Working remotely brought a refuge for Darragh. He eliminated distractions, finding ways to optimize how he worked — like breaking up work into super-focused 25-minute blocks. And once he started getting things done more quickly, he found had more time. Time to spend with his family. Time to cook and look after his wellbeing. For Darragh, that was priceless.
“The time you spend commuting is time that you’re giving away to nobody. That chat with someone in the office — that’s on nobody’s time meter. It’s not time you can use to work or think or relax. I was waking up stressed, rushing through my morning routine and throwing a salad into a lunchbox to take to the office.
“But I realized I can make that time my own again — I could take it back. And you can have the freedom to use it in any way to look after yourself a bit more. That’s always going to be more beneficial than sitting on a bus.
“Now I work remotely, I’m spending time creating proper meals, eating better, exercising. I don’t have an hour-long commute where I have to psych myself up to go to the gym at the end of the day. I’m taking that time back for myself to look after myself.”
“We need to start having a larger conversation about our wellbeing needs at work.”
Rebecca Churchill, CEO at Churchill Communications and Marketing, Virginia, US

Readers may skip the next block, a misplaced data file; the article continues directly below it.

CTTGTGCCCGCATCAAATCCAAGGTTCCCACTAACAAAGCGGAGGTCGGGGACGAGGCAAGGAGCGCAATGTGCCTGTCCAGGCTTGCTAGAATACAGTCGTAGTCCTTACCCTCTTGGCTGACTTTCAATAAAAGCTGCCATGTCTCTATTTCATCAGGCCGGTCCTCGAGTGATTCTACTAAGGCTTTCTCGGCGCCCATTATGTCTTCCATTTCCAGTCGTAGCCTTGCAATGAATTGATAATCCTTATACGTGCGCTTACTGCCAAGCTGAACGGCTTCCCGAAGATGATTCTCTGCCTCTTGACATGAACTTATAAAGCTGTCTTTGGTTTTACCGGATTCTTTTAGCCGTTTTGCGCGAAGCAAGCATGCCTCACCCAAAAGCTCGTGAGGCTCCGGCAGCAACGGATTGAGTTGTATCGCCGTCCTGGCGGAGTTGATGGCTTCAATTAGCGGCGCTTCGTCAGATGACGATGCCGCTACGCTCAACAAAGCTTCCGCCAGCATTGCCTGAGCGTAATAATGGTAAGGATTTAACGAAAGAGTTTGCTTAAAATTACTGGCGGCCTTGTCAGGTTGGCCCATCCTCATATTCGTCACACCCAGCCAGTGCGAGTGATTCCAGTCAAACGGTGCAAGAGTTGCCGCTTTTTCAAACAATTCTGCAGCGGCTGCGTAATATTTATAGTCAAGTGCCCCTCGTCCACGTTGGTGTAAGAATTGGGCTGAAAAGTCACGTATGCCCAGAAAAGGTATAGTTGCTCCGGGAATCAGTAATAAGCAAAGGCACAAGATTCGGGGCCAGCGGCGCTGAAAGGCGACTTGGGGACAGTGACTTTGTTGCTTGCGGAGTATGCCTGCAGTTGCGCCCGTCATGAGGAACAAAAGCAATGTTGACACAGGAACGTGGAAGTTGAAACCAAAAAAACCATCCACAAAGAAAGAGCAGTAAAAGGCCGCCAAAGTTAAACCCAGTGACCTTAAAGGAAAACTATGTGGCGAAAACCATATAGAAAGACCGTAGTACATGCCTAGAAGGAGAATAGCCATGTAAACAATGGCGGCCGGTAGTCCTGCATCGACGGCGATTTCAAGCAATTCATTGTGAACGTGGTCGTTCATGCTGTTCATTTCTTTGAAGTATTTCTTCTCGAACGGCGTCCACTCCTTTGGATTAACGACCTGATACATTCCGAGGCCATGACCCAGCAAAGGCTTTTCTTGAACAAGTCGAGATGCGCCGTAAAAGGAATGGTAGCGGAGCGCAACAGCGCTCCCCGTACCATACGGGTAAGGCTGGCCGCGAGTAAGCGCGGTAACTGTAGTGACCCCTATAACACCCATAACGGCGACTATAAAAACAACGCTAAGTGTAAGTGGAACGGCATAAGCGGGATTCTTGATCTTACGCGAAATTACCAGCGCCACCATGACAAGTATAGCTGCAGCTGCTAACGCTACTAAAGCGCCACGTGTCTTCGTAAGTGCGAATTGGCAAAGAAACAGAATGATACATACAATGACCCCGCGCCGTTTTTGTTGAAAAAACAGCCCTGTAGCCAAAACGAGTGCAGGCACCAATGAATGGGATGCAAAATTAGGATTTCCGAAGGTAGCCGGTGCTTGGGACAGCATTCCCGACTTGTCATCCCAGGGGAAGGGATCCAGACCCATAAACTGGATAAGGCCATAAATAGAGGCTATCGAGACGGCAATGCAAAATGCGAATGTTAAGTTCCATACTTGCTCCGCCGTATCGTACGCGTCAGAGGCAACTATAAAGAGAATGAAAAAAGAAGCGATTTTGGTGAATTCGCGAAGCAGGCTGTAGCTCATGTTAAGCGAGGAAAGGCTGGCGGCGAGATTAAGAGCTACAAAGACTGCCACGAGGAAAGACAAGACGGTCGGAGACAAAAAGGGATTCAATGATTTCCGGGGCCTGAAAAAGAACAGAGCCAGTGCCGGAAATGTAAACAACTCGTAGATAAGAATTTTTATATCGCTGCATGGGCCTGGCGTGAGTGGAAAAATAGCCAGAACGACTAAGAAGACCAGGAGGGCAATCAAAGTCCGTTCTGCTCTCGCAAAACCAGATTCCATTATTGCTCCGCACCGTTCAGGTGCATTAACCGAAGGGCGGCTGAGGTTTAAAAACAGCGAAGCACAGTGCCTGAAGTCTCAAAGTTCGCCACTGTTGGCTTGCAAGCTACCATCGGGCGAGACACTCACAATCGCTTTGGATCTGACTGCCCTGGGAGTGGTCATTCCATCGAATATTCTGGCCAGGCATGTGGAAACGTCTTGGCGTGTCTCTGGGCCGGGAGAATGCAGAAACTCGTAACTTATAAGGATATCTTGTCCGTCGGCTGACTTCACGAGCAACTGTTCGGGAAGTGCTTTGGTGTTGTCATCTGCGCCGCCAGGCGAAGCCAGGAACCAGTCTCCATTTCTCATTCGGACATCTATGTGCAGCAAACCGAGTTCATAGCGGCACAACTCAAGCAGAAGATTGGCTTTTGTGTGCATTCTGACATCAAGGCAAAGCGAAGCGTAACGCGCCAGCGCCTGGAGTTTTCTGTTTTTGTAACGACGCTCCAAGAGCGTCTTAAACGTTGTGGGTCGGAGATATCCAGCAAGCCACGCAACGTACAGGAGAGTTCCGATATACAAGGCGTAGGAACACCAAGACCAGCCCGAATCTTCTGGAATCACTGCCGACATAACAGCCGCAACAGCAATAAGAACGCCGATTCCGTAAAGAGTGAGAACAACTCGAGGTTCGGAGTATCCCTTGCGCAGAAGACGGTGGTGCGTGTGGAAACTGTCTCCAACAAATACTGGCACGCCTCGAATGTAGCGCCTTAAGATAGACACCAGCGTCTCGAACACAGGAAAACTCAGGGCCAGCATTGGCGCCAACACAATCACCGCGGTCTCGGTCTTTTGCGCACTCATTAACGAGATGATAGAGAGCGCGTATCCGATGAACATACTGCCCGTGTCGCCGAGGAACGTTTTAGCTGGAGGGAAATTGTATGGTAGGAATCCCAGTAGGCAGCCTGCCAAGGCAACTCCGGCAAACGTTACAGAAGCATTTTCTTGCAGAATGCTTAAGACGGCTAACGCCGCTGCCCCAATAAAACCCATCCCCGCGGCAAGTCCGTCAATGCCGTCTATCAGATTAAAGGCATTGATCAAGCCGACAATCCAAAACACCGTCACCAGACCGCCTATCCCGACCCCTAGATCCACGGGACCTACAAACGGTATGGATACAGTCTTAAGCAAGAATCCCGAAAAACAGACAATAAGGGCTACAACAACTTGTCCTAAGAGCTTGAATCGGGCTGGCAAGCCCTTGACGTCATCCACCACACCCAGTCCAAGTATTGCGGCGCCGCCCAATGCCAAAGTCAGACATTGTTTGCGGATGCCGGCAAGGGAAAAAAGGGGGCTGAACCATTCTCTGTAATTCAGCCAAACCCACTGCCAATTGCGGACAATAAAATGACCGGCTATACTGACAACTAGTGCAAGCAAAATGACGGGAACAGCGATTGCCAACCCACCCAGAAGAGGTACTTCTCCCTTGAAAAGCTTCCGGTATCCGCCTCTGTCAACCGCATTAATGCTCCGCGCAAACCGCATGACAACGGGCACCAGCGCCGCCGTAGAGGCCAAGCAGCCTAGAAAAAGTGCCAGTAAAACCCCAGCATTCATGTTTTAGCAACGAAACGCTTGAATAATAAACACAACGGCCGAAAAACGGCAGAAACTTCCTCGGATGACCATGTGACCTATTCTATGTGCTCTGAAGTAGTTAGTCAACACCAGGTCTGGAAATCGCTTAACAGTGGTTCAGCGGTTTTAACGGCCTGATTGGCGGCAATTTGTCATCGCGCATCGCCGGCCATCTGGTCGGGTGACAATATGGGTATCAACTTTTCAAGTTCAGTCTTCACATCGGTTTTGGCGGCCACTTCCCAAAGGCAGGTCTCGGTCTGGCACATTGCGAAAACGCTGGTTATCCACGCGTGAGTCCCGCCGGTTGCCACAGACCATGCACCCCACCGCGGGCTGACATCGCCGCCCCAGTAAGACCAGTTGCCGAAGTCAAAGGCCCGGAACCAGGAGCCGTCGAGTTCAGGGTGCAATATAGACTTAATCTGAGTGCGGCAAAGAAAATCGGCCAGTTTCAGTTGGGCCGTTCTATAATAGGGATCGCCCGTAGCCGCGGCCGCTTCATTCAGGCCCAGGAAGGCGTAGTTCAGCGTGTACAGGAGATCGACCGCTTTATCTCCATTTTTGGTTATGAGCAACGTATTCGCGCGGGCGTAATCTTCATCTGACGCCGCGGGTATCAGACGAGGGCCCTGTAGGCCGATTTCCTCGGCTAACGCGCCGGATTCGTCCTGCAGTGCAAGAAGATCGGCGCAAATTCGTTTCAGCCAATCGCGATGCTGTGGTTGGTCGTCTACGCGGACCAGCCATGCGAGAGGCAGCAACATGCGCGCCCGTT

Rebecca thinks we need to have a louder conversation about setting boundaries for wellbeing in a remote working context.
She’s a small business owner based in Virginia, running her side hustle that turned into a full-time gig. She’s spent much of the last year running at a sprint, caught between the demands of growing her business remotely and being a busy single parent.
“I had this perception that I was going to need to hustle twice as hard because people can’t see me,” she says. “But that’s part of the problem — because when we work remotely, we’re looking for visibility in new forms instead. We have this perception that everyone is available because they’re online. We’re always expected to be on.
“But everyone’s wellbeing is less visible. So we need to learn to be mindful in new ways. We need to start having a larger conversation about our wellbeing needs at work.”
Rebecca believes that conversation starts with empathy and transparency — and for her, safeguarding her team’s wellbeing means safeguarding her own. She makes her boundaries visible. She asks her team questions, and she listens closely when they say they’re ‘fine’.